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The Role of an Operations Manager in the Manufacturing Sector

December 9, 2019

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The Role of an Operations Manager in the Manufacturing Sector

Operations managers are an essential part of any business, but even more so in the manufacturing industry. They’re ultimately responsible for turning your business ideas into fully functioning products and are a part of many different areas of the company. If you’re considering becoming an operations manager, read on to find out what the role entails as well as the key part the operations manager has to play in a manufacturing business.

Planning the Process

One of the main roles an operations manager is responsible for is, of course, planning. Without a plan, there will be no product, and with a bad plan, things will go wrong, or your product will not turn out the way it was intended. Operations managers need to make clear, detailed plans about each stage of production to make sure that the whole process goes as smoothly as possible. This means taking into account any goals the company is aiming for – for example, is the focus on producing a larger number of products that are a lower cost in order to win over customers with a cheaper price, or is there a focus on producing higher quality but more expensive products? There needs to be a clear aim of what is wanted out of the process in order to not only produce the ideal product for your business but also streamline the process, decide which process is best for your type of goods, and cut out anything unnecessary.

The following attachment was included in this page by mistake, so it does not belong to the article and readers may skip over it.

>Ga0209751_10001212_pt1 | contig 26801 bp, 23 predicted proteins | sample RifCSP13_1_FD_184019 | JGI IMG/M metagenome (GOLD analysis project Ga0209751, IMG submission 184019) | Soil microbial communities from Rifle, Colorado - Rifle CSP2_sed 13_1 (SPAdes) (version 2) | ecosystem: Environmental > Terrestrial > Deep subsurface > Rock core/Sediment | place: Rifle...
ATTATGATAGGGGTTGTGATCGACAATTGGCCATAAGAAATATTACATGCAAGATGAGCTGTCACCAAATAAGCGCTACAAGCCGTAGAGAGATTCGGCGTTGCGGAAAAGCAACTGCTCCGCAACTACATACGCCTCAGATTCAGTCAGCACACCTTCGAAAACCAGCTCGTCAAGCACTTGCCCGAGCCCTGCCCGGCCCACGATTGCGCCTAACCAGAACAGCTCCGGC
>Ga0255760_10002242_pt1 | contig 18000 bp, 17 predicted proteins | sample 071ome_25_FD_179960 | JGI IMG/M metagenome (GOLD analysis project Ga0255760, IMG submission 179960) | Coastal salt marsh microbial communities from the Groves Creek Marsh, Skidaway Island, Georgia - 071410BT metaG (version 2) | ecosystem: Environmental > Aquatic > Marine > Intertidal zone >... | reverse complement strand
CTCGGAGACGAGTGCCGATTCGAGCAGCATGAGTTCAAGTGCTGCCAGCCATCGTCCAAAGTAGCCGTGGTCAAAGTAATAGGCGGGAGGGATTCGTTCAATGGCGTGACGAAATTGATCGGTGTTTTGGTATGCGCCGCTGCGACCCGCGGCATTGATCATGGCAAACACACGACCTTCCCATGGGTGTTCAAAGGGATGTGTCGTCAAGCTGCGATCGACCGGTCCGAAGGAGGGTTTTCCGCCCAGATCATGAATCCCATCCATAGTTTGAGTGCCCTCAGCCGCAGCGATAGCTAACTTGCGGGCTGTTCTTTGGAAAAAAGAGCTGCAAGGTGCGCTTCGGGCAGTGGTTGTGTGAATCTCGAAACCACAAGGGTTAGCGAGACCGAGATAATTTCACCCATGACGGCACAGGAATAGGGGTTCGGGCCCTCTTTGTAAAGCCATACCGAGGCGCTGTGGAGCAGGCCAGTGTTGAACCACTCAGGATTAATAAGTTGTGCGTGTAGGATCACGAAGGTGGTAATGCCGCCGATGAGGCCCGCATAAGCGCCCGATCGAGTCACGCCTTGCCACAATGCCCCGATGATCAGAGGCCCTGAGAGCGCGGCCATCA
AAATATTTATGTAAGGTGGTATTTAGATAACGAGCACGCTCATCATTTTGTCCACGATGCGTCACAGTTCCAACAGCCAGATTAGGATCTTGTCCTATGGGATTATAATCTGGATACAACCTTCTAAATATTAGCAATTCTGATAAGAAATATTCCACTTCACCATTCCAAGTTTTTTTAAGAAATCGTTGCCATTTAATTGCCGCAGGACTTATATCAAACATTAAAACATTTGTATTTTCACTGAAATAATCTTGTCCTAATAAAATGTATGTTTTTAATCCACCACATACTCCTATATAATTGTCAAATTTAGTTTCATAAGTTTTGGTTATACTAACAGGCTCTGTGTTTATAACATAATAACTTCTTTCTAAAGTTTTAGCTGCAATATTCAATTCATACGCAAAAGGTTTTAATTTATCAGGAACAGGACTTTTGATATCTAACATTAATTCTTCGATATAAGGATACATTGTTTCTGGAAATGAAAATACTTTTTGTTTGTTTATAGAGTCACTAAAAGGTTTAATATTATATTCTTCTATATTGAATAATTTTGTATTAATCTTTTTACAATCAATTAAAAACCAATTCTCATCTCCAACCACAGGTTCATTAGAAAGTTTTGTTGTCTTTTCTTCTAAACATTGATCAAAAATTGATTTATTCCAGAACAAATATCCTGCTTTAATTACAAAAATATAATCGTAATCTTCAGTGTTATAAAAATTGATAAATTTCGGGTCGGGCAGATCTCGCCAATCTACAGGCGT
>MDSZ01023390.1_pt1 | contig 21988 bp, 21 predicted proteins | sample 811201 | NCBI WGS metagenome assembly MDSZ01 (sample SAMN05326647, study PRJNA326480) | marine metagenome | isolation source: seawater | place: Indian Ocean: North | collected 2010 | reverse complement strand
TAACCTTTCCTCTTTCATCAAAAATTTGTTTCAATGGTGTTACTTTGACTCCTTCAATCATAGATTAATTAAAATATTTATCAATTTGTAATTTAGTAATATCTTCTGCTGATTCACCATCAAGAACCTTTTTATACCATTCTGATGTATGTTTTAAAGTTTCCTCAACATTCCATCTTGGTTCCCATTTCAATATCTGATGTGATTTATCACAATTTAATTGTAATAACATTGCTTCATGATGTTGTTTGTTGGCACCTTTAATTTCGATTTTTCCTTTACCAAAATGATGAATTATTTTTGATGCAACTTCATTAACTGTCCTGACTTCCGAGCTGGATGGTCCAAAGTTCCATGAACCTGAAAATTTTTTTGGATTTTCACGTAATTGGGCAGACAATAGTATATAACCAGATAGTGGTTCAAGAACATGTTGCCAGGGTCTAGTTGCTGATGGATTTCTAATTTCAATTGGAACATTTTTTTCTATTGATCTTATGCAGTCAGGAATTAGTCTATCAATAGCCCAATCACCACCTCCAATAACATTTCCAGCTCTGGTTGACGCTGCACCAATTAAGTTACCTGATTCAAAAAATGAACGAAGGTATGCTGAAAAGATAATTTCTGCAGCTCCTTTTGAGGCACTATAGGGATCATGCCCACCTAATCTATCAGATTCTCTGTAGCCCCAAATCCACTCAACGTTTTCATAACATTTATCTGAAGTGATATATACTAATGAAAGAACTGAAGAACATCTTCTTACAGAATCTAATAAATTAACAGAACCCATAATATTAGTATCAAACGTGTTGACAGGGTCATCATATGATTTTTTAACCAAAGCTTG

When thinking about your process, consider whether you’re going for made-to-order, mass production or mass customization. Made-to-order is best for those looking to produce a smaller number of a variety of products, since the beauty of made-to-order is that you can alter and customize each product according to the specific customer. Mass production is basically the opposite, where you’re producing a large quantity of identical products for a lower cost. Mass customization, however, is a mix of the two – cutting mass production off at a certain point and then customizing to the client’s liking, meaning you can get the best of both worlds by achieving something personal to customers but still at a large quantity and reasonable cost.

Maintaining A Professional Workforce

An operations manager isn’t just in charge of the production process; they’re also in charge of people. Managing employees has many different aspects – you have to make sure that efficiency is being maintained and employees are doing what they can to keep the process going smoothly. However, you also need to be on top of their satisfaction and wellbeing – low motivation, bad moods, lack of comfort, and bad conditions can all contribute to workers feeling uncomfortable and unhappy in their work, decreasing the efficiency and quality of production. Doing what you can and putting plans in place to keep employees happy will not only benefit the team and bring them together, but it will also improve the speed of your process and encourage a positive attitude to work.